While this information can be useful it should not be used as a ranking of good to not so good. We must respect the fact that natural hair is very diverse. Some women don’t have one hair type overall, their hair may be made up of a combination of the different hair types. So not everyone fits into a particular box  of a certain hair type.

Esperanza Spalding

Shingai Shoniwa
4b hair

We spend a lot of money on curl enhancing creams, puddings and serums. When the fact is if the curls aren’t there to begin with they are not magically going to appear just because you apply these  products.  Rather than being disappointed, a person in this position should accept their hair the way it is and focus on the many of styling options that are available to them to create curls and waves. I hope these products haven’t become the new ‘creamy crack’. I dread to think that another woman would look down on someone with hair that is say 4b as opposed to the more curl defining hair types. Corinne Bailey Rae and Tracee Ellis Ross have stunning hair but they are not representative of everyone with natural hair,  when you consider the shear diversity of natural hair. Other hair types are just as stunning but in a different way, neither one is superior or better. If you fall into the trap of thinking like that you need to remember why you went natural in the first place. For many of us  it was to be free from the pressure to conform to what society typically states is beautiful and to embrace our natural beauty.

Debra Messing
3a hair

Keri Russell
3b Hair

I’ve heard horror stories of certain naturals attending hair care events and being told that their hair wasn’t kinky enough (simply because they were of mixed heritage) or being told that their hair was too kinky for the products on display and both were made to feel like they didn’t belong there.  Neither scenario is acceptable and is the result of nothing but ignorance and the same attitude people had about natural hair being inferior to straight flowing European hair. I know white women who use afro hair care products because they have very curly hair, would we turn them away just because they’re not black? That would be absurd.  Some of them can relate to us because they felt the pressure to straighten their hair for years. I have  also heard of some YouTube vloggers who have decided to close their accounts and delete their videos because of  a lack of interest in their channels.  They have claimed it is because they don’t have what is perceived as the ‘good hair’ type that usually is related to having super defined curls and really long hair.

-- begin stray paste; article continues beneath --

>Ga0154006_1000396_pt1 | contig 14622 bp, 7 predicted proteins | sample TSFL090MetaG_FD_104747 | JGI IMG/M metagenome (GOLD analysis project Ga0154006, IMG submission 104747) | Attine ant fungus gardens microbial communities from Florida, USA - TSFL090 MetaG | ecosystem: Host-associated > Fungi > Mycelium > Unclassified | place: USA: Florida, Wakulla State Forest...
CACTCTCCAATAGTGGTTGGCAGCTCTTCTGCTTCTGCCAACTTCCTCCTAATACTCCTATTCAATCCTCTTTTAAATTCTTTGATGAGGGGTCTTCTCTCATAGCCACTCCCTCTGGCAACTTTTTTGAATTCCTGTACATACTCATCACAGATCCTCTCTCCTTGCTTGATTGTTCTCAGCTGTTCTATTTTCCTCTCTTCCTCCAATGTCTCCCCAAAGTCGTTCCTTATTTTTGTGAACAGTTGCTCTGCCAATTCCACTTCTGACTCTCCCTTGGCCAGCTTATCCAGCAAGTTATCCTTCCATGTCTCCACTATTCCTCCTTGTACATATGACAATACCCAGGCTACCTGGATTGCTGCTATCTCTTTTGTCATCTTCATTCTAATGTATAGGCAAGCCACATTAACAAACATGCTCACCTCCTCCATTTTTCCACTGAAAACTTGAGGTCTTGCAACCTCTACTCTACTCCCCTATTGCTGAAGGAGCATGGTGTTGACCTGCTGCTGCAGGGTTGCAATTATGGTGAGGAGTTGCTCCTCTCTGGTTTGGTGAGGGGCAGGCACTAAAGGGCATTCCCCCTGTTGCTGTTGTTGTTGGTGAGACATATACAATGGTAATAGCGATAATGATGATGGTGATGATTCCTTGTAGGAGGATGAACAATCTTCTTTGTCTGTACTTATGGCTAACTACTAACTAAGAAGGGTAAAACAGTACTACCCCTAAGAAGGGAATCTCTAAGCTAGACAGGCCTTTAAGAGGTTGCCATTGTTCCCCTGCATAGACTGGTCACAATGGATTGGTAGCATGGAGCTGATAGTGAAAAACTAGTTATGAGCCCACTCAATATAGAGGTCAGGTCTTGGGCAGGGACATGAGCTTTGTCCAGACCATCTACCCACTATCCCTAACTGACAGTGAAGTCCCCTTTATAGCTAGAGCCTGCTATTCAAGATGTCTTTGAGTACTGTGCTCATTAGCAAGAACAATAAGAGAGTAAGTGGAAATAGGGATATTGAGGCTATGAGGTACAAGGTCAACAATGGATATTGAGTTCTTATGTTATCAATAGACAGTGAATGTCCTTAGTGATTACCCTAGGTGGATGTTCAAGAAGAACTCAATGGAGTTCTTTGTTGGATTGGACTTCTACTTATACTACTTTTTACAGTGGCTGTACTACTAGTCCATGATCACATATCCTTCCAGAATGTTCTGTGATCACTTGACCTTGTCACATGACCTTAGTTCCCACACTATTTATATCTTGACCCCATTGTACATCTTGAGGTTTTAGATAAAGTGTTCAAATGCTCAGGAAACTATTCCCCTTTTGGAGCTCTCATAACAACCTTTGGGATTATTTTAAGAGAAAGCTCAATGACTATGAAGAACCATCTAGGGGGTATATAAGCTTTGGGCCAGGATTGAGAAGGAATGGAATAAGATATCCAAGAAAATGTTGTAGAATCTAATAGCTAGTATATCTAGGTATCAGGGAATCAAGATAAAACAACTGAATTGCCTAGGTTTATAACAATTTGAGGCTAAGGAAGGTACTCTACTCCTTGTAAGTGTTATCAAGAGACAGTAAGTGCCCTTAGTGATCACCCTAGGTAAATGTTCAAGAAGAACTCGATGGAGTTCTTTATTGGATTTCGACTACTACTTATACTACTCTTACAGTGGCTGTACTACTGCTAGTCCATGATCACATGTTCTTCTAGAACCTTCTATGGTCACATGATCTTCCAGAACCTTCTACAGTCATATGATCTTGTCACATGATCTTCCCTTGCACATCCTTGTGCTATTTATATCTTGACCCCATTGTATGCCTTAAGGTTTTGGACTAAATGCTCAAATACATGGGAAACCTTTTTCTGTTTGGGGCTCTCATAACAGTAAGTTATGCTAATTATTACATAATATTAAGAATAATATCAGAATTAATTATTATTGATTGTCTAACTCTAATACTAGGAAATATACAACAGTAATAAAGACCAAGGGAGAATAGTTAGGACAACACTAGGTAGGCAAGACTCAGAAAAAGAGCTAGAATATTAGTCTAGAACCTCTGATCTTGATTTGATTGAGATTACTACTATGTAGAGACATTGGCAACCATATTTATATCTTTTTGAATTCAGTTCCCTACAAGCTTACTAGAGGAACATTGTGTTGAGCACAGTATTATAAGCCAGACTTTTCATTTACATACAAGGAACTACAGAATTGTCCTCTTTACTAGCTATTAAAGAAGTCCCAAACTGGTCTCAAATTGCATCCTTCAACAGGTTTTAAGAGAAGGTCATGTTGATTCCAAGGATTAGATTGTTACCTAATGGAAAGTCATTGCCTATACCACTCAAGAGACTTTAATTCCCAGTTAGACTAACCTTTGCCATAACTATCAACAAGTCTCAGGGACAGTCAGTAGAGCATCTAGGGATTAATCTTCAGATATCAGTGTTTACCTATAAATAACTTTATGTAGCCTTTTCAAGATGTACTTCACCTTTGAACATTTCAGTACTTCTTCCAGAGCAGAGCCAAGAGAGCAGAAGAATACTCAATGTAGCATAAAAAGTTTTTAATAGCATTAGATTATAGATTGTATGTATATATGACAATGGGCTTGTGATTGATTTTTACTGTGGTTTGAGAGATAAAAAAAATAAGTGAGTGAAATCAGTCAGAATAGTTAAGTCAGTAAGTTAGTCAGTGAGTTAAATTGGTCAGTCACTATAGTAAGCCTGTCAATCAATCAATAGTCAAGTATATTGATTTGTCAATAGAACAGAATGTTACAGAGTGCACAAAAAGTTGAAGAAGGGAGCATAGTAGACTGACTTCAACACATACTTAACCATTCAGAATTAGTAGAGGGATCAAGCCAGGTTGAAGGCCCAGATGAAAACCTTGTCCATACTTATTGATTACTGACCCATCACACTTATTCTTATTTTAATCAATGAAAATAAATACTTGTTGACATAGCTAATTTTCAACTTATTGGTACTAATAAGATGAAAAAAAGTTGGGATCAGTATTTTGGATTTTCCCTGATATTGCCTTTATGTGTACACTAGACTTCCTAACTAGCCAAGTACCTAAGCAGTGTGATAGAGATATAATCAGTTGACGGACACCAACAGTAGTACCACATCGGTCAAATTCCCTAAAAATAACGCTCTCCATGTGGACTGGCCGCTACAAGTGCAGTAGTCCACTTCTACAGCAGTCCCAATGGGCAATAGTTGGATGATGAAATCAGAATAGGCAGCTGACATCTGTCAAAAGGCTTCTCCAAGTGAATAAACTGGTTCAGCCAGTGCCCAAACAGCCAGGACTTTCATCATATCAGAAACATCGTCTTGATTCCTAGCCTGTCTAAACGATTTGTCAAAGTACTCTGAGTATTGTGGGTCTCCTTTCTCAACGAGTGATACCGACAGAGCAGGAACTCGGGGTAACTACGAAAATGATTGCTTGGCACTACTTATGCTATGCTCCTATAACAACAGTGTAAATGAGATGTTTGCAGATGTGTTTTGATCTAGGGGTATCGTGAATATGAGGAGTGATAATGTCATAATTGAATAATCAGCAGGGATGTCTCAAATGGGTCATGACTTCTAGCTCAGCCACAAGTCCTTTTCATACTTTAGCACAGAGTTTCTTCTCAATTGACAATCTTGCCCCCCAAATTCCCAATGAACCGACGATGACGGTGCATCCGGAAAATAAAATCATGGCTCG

We are supposed to be moving forward not replacing derogatory terms with different ones with the same sentiment.  More and more women are deciding to go natural, this is a good thing that should not be met with disappointment. If we accept that natural hair is diverse we can avoid this. The same applies to women who have relaxed hair, it all comes down to choice and it would be just as wrong to make someone feel inferior for having relaxed hair as well. Inspire them don’t bash them!

Alicia Keys
3c hair

What do you think about hair typing? Is it a good thing or has it set us back to where we were?